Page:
Staff column: A community that continues to amaze
As I stood in the Price Cemetery on Friday evening I watched as the finishing touches were put on a project that had begun, in concept, two years ago.
After a walk through that same cemetery in 2008 I started to realize that for many, Memorial Day had really lost its meaning. So many graves with beautiful decorations were outnumbered by those that had no decorations at all.
When I was a kid my parents had taken me every Memorial Day to it seemed every grave yard in the Salt Lake Valley. But those trips with my parents to long lost relatives resting spots is still a vivid memory and a good one despite at the time I was probably a real pain in the neck to drag along.
I remember my dad telling me about the various relatives who were buried there. Then I began to explore further and found that real history was right there among the grass of each and every place we went. That started an interest in those that have passed that I never have lost.
So it was right after that walk in the Price Cemetery that I started to think about how we could honor each and every one of the people buried there and in other plots around the county as well. Afterall, couldn't we take a few moments to honor each of those that were the founders, residents and working people who built our community; the ones whose shoulders we stand on every day we live here?
I started to talk to people about the project, and most were very positive. But I also met a good deal of skepticism about how any such project would work. Some suggested just a civilian kind of ceremony at each graveyard in the week before Memorial Day and a group of flowers placed at some central spot. Others just thought that we should spend any time we have on the living and not worry about the dead. Opinions ran the gamut.
But enough people encouraged me to pursue the idea that I felt pretty good about it. I am one of those people that when I get the idea something is going to be one way, it is hard to change my mind. So with the tenacity of a bulldog - and largely the brain to go with that kind of an animal - I and my poor staff, who I convinced this was a good idea, began to work on the plans for No Grave Unadorned.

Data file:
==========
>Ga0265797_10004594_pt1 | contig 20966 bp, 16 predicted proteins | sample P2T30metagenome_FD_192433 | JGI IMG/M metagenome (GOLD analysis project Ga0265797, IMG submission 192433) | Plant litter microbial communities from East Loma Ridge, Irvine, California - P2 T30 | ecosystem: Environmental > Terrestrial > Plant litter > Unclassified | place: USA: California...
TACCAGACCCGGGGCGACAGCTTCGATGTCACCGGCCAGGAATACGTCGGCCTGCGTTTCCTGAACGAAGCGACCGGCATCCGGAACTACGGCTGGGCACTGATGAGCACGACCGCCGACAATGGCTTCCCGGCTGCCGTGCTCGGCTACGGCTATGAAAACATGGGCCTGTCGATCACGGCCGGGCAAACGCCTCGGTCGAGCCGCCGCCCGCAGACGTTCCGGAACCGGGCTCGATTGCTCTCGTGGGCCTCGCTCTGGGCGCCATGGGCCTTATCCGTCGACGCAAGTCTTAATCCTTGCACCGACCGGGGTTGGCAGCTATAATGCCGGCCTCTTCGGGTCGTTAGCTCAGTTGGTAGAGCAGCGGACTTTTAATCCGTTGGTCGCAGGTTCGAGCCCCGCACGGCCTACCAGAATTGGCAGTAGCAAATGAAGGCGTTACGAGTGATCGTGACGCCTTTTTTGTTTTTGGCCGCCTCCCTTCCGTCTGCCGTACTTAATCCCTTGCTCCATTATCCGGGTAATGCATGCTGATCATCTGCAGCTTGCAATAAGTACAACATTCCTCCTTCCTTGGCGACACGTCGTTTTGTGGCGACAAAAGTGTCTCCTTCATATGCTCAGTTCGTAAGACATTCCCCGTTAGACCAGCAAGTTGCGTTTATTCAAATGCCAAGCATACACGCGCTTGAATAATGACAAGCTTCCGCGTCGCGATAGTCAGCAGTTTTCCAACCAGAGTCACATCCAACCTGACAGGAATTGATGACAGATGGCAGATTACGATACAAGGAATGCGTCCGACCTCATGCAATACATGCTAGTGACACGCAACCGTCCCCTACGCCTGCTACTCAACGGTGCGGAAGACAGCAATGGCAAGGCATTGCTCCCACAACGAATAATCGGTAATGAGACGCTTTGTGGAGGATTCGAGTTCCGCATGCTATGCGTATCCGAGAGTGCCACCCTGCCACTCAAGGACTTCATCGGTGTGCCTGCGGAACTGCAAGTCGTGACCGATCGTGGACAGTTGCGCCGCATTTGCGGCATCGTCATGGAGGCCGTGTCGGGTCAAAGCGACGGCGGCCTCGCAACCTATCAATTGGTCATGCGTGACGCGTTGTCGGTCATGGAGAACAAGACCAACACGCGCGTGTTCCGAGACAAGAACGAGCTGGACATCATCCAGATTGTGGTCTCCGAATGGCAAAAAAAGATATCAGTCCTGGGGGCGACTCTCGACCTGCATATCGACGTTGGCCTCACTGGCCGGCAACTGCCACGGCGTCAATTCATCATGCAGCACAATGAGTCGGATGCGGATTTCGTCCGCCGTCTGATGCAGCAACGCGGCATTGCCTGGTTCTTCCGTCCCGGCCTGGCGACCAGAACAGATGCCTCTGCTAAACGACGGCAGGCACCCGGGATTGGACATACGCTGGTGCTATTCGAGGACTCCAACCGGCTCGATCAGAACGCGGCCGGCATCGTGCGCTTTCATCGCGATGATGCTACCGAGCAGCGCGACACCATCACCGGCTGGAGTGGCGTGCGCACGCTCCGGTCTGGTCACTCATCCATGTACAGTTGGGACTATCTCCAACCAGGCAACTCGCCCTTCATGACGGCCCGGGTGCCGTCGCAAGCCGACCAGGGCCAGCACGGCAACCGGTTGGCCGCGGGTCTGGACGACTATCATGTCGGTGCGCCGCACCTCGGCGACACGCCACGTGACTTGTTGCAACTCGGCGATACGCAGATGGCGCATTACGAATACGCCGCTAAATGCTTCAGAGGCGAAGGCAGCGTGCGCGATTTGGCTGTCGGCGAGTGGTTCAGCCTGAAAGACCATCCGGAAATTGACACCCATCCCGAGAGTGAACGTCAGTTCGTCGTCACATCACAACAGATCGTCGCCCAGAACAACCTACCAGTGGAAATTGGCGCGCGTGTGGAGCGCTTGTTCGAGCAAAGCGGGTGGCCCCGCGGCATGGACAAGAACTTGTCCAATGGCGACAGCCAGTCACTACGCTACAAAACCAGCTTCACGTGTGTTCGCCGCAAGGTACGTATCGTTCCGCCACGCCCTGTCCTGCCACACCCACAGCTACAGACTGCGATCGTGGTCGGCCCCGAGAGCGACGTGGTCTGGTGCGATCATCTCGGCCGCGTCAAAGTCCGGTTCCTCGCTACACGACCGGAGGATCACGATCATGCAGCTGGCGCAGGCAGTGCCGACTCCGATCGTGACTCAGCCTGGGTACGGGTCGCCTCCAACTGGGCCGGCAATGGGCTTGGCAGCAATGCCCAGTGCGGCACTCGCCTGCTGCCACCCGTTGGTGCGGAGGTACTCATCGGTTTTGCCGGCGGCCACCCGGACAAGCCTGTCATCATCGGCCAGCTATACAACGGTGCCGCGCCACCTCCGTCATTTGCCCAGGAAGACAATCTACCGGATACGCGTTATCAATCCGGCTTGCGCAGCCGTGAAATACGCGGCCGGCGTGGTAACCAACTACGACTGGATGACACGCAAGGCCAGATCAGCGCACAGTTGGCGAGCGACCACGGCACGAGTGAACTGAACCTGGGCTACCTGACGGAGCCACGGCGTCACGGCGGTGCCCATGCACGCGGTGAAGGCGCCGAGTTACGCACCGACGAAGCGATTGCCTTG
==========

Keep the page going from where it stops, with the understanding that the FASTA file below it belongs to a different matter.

It started out that we thought we might be able to use real flowers, but the cost, even with the offered help of all the florists in the area, was prohibitive. Then we looked at making paper flowers, which of course would entail getting a lot more volunteers with more commitment, but with much less cost. Unfortunately, we found after some testing that paper would fall apart very quickly in the wind, and certainly in the rain or when sprinklers came on.
So Jenni Fasselin, our sales manager came up with the idea of making the flowers from plastic disposable table cloths. The cost would be higher than paper, but still very manageable, especially with contributions from local people.
Then it began slowly. First Susan Jackson in Carbonville began making flowers for us, finally completing over a thousand of the colorful adornments. Then came other individuals and groups, so many I can't name them in this column. The contributions also flowed in. Some businesses donated hundreds of dollars. Some individuals went out and bought their own supplies. One group even made many of their flowers at their own cost and then placed them on graves in their local cemetery as well.
The fact is, even if we never did this again, this was a momentus time. Over a thousand people, that we know of, were involved. It was a tremendous outpouring of pride and caring that is hard to find in any community today.
It just proves to me, that when I moved here almost 20 years ago, I picked the absolute right place to live.